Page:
Sun, April 17, 2011 | The Meir Amit Intelligence and Terrorism Information Center
Iran to Restrict Activity of NGOs
Last week, the Majles resumed discussions of a bill to limit the activity of Iran’s NGOs. According to the bill, first brought up in 2007 and discussed throughout this year, all NGOs will be monitored by a supreme committee under the Interior Ministry, whose members would also include representatives from the judiciary branch, the interior, intelligence and foreign ministries, the Religious Endowments Organization, the Mosques Organization, the Islamic Propagation Organization, and the Revolutionary Guards’ Basij force. The committee will be authorized to approve the activity of NGOs seeking to work in Iran and revoke their license. The committee will also have the power to monitor the NGOs’ board members, approve their participation in government and non-government projects, approve their cooperation with international organizations and UN-run agencies, approve their participation in seminars and conferences abroad, and even in processions and demonstrations. The committee will also be in charge of allocating resources to the NGOs.
Opponents claim that the bill, which further curbs the freedom of association in Iran, is designed to let the government put an end to the activity of independent NGOs and bolster those NGOs affiliated with the government and supporting its policy (Jaras, April 8).
An editorial published by Mardom Salari, a daily affiliated with the traditional conservative bloc, claims that the approval of the bill by the Majles will weaken the NGOs and limit their influence in society. The daily argues that the Majles members should be guided by the philosophy that is the foundation on which the NGOs operate, and discuss the bill in a way that will remove existing obstacles to their work and make it easier for them to operate effectively, rather than pose even greater obstacles to these organizations. Even if some Majles members have criticism about the activity of some NGOs, the article says, they must not prohibit their activity as they play a vital role in the expansion of public participation in managing social and political affairs. These organizations are designed to serve as mediators between the government and the public and they are critically important for the functioning of Iran’s civil society and the citizens’ ability to take part in the shaping of their lives. If the organizations are limited by a supervisory committee, they will no longer be able to serve as mediators, which would compromise their vital role and their independence (Mardom Salari, April 9).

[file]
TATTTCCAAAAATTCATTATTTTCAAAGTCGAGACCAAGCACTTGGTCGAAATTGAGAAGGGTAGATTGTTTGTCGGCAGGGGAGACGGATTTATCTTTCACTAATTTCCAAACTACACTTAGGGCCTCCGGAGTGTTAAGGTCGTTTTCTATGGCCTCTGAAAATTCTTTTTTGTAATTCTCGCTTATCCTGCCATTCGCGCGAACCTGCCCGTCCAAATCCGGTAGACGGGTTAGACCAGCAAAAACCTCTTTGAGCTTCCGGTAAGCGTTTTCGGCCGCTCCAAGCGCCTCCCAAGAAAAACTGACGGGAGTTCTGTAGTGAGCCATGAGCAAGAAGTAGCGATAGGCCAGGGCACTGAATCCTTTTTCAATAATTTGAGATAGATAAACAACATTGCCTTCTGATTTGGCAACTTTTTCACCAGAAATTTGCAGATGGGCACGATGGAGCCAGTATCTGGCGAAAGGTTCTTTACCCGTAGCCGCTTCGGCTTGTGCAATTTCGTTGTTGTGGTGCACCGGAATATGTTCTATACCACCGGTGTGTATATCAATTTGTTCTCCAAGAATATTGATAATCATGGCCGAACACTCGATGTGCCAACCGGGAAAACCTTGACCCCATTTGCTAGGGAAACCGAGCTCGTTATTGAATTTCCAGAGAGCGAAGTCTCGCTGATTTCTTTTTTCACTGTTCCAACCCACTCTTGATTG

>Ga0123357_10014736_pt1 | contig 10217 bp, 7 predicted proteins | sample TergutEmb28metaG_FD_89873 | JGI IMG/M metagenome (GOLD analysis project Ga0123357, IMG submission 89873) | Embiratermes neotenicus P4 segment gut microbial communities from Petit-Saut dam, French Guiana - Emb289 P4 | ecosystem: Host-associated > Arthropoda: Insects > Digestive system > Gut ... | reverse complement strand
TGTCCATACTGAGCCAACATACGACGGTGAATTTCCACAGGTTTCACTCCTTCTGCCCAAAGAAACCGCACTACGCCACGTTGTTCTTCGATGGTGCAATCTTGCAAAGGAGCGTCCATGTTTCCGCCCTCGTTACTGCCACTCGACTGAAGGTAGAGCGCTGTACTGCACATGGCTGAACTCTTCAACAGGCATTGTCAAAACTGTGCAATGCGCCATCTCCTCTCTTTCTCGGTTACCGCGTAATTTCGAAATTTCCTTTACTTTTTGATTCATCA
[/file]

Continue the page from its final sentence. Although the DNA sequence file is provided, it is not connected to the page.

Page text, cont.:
Following the establishment of Mohammad Khatami’s reformist government in the late 1990s, thousands of NGOs were established in Iran, which fulfill a major role in the existence of the country’s civil society. The organizations operate in numerous areas, including the advancement of women’s rights, aid to people in need, environment protection, etc. In recent years, Iranian authorities have stepped up their efforts to restrict the activity of some of these organizations, particularly those working for human rights. Following the political crisis that broke out following the 2009 presidential elections, some organizations were shut down (for example, the organization for the protection of political prisoners’ rights), and legal action was taken against some of their members.